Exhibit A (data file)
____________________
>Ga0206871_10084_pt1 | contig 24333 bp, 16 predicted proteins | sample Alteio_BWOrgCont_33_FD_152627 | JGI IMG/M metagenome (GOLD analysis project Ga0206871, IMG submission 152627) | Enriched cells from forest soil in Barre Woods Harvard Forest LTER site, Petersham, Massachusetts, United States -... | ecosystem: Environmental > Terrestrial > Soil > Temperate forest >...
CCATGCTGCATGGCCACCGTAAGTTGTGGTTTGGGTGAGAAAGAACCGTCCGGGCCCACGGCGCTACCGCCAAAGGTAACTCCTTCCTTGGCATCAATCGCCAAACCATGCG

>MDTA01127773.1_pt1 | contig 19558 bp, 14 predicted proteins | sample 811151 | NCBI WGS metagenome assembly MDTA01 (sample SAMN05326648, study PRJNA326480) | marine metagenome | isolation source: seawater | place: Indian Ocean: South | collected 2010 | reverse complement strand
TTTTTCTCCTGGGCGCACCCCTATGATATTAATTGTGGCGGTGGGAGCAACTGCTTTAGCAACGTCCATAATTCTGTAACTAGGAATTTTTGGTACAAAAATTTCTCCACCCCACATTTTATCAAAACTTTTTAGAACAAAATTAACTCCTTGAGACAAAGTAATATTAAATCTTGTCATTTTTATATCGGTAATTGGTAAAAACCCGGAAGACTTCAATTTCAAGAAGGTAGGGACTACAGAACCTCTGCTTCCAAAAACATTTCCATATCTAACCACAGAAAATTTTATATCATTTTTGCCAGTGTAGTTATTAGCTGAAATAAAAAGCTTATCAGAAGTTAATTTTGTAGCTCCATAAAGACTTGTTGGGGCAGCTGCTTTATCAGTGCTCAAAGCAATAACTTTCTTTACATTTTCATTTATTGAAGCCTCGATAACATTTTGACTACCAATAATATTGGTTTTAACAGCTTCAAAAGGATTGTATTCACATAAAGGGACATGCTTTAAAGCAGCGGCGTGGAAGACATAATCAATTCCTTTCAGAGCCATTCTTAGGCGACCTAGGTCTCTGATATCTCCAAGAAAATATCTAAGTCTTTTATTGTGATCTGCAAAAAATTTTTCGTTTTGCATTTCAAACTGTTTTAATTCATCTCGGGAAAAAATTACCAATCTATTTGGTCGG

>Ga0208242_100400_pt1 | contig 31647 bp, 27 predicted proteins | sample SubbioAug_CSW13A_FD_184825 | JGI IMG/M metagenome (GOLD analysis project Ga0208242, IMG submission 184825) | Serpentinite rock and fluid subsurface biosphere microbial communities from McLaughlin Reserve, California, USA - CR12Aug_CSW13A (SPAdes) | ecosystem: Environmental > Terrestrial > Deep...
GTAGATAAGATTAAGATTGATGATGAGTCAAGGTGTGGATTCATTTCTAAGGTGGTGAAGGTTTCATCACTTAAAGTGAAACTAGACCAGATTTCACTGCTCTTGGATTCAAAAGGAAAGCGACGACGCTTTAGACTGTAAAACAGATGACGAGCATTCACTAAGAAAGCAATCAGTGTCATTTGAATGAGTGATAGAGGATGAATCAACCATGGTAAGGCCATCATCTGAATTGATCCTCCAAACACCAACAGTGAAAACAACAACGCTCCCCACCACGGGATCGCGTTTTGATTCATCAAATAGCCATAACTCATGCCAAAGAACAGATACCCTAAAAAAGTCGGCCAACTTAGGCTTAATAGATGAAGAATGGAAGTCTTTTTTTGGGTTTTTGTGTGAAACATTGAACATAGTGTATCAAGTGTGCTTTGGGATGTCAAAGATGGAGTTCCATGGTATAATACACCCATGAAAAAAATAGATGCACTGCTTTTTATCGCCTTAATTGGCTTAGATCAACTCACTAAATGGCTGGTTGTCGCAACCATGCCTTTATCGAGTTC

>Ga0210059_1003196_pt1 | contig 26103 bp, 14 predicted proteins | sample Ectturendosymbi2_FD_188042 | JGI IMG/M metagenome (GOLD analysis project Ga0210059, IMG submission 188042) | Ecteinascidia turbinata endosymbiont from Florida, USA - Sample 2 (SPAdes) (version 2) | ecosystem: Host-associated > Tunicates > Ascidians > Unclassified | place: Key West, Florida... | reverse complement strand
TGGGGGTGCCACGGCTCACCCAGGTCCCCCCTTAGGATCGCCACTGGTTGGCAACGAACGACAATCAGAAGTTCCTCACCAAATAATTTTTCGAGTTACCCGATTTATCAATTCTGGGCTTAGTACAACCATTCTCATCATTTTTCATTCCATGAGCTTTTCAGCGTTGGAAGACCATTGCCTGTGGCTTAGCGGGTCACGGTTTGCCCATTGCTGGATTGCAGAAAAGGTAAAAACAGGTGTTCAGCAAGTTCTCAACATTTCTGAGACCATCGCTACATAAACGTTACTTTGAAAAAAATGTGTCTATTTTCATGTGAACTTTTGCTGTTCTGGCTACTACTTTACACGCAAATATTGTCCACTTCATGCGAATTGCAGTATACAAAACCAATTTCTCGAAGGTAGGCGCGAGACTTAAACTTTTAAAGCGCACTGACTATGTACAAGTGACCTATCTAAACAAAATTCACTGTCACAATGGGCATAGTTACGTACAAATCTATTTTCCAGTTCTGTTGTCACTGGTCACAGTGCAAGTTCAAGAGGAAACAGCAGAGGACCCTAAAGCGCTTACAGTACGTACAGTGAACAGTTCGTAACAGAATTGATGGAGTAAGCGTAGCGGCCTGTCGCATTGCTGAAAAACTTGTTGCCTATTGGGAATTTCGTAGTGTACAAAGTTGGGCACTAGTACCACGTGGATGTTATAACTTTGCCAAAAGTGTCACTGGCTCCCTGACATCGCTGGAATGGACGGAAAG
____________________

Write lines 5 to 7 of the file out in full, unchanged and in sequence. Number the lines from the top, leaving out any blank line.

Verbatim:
>Ga0208242_100400_pt1 | contig 31647 bp, 27 predicted proteins | sample SubbioAug_CSW13A_FD_184825 | JGI IMG/M metagenome (GOLD analysis project Ga0208242, IMG submission 184825) | Serpentinite rock and fluid subsurface biosphere microbial communities from McLaughlin Reserve, California, USA - CR12Aug_CSW13A (SPAdes) | ecosystem: Environmental > Terrestrial > Deep...
GTAGATAAGATTAAGATTGATGATGAGTCAAGGTGTGGATTCATTTCTAAGGTGGTGAAGGTTTCATCACTTAAAGTGAAACTAGACCAGATTTCACTGCTCTTGGATTCAAAAGGAAAGCGACGACGCTTTAGACTGTAAAACAGATGACGAGCATTCACTAAGAAAGCAATCAGTGTCATTTGAATGAGTGATAGAGGATGAATCAACCATGGTAAGGCCATCATCTGAATTGATCCTCCAAACACCAACAGTGAAAACAACAACGCTCCCCACCACGGGATCGCGTTTTGATTCATCAAATAGCCATAACTCATGCCAAAGAACAGATACCCTAAAAAAGTCGGCCAACTTAGGCTTAATAGATGAAGAATGGAAGTCTTTTTTTGGGTTTTTGTGTGAAACATTGAACATAGTGTATCAAGTGTGCTTTGGGATGTCAAAGATGGAGTTCCATGGTATAATACACCCATGAAAAAAATAGATGCACTGCTTTTTATCGCCTTAATTGGCTTAGATCAACTCACTAAATGGCTGGTTGTCGCAACCATGCCTTTATCGAGTTC

>Ga0210059_1003196_pt1 | contig 26103 bp, 14 predicted proteins | sample Ectturendosymbi2_FD_188042 | JGI IMG/M metagenome (GOLD analysis project Ga0210059, IMG submission 188042) | Ecteinascidia turbinata endosymbiont from Florida, USA - Sample 2 (SPAdes) (version 2) | ecosystem: Host-associated > Tunicates > Ascidians > Unclassified | place: Key West, Florida... | reverse complement strand